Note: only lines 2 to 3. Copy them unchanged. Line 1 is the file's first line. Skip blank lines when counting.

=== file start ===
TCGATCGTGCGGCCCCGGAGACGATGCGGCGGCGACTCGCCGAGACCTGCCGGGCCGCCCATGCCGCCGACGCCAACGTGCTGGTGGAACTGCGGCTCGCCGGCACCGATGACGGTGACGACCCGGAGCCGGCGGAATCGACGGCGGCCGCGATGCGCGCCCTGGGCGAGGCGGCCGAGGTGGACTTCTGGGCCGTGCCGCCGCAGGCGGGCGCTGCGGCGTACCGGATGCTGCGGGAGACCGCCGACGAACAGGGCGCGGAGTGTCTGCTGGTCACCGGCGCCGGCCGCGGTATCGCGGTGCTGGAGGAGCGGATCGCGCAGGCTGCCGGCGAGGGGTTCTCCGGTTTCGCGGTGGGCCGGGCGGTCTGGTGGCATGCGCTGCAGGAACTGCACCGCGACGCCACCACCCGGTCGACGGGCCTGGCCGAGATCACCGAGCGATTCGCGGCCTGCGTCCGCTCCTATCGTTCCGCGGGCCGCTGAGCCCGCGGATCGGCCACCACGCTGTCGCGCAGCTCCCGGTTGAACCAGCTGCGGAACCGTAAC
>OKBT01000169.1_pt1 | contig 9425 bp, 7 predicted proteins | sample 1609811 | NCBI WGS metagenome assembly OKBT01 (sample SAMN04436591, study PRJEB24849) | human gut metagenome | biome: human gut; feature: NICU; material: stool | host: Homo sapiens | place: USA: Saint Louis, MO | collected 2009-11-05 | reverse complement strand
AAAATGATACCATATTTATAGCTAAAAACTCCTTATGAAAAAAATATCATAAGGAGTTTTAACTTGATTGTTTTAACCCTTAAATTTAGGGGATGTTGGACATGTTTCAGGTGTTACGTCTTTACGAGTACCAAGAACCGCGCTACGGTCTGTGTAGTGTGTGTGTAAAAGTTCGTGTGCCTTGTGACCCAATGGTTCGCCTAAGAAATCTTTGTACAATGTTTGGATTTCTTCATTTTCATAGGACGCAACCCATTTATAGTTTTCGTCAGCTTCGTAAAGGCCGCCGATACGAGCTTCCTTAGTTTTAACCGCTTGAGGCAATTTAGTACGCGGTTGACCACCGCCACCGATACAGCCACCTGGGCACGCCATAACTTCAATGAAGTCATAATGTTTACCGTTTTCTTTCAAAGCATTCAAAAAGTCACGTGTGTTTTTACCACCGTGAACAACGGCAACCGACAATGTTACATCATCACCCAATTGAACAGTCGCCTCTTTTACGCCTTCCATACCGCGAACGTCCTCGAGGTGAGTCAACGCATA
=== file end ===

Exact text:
>OKBT01000169.1_pt1 | contig 9425 bp, 7 predicted proteins | sample 1609811 | NCBI WGS metagenome assembly OKBT01 (sample SAMN04436591, study PRJEB24849) | human gut metagenome | biome: human gut; feature: NICU; material: stool | host: Homo sapiens | place: USA: Saint Louis, MO | collected 2009-11-05 | reverse complement strand
AAAATGATACCATATTTATAGCTAAAAACTCCTTATGAAAAAAATATCATAAGGAGTTTTAACTTGATTGTTTTAACCCTTAAATTTAGGGGATGTTGGACATGTTTCAGGTGTTACGTCTTTACGAGTACCAAGAACCGCGCTACGGTCTGTGTAGTGTGTGTGTAAAAGTTCGTGTGCCTTGTGACCCAATGGTTCGCCTAAGAAATCTTTGTACAATGTTTGGATTTCTTCATTTTCATAGGACGCAACCCATTTATAGTTTTCGTCAGCTTCGTAAAGGCCGCCGATACGAGCTTCCTTAGTTTTAACCGCTTGAGGCAATTTAGTACGCGGTTGACCACCGCCACCGATACAGCCACCTGGGCACGCCATAACTTCAATGAAGTCATAATGTTTACCGTTTTCTTTCAAAGCATTCAAAAAGTCACGTGTGTTTTTACCACCGTGAACAACGGCAACCGACAATGTTACATCATCACCCAATTGAACAGTCGCCTCTTTTACGCCTTCCATACCGCGAACGTCCTCGAGGTGAGTCAACGCATA